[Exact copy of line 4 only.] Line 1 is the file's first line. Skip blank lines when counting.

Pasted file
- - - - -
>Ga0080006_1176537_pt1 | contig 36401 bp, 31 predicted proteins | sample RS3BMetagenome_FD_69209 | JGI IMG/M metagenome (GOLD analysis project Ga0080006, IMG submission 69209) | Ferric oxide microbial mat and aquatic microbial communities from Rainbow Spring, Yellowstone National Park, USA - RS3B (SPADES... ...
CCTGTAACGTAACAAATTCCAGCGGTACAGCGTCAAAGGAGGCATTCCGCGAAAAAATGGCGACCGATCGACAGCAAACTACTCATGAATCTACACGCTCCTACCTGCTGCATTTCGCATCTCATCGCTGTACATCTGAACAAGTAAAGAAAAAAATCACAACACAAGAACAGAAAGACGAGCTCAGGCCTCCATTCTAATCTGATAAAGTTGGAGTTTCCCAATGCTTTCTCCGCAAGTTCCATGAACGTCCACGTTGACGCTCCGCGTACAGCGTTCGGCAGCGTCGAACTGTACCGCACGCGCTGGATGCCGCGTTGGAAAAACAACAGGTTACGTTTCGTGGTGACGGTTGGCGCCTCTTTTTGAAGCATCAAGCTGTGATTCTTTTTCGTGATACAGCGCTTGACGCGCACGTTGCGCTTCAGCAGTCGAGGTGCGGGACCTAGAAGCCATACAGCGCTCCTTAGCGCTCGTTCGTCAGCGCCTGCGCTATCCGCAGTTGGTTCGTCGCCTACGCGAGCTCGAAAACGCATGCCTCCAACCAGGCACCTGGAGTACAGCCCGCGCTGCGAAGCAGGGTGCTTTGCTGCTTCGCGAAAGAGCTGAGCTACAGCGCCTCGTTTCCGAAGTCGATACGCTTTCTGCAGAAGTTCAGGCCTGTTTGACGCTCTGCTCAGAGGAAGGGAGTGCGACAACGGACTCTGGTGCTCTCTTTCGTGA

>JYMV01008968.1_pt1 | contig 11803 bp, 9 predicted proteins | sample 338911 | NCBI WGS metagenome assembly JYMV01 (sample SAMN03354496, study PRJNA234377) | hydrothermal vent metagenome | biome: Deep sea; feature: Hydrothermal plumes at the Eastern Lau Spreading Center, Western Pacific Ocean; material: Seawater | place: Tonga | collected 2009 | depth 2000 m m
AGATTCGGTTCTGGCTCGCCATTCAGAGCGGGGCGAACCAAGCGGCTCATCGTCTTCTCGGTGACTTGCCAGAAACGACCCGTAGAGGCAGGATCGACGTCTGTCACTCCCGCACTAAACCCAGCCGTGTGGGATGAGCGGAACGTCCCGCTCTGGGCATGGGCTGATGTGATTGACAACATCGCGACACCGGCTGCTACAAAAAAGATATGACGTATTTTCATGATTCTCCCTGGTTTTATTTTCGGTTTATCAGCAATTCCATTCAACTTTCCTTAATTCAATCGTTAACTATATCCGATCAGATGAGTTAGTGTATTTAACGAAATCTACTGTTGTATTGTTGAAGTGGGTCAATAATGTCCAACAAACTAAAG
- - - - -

AGATTCGGTTCTGGCTCGCCATTCAGAGCGGGGCGAACCAAGCGGCTCATCGTCTTCTCGGTGACTTGCCAGAAACGACCCGTAGAGGCAGGATCGACGTCTGTCACTCCCGCACTAAACCCAGCCGTGTGGGATGAGCGGAACGTCCCGCTCTGGGCATGGGCTGATGTGATTGACAACATCGCGACACCGGCTGCTACAAAAAAGATATGACGTATTTTCATGATTCTCCCTGGTTTTATTTTCGGTTTATCAGCAATTCCATTCAACTTTCCTTAATTCAATCGTTAACTATATCCGATCAGATGAGTTAGTGTATTTAACGAAATCTACTGTTGTATTGTTGAAGTGGGTCAATAATGTCCAACAAACTAAAG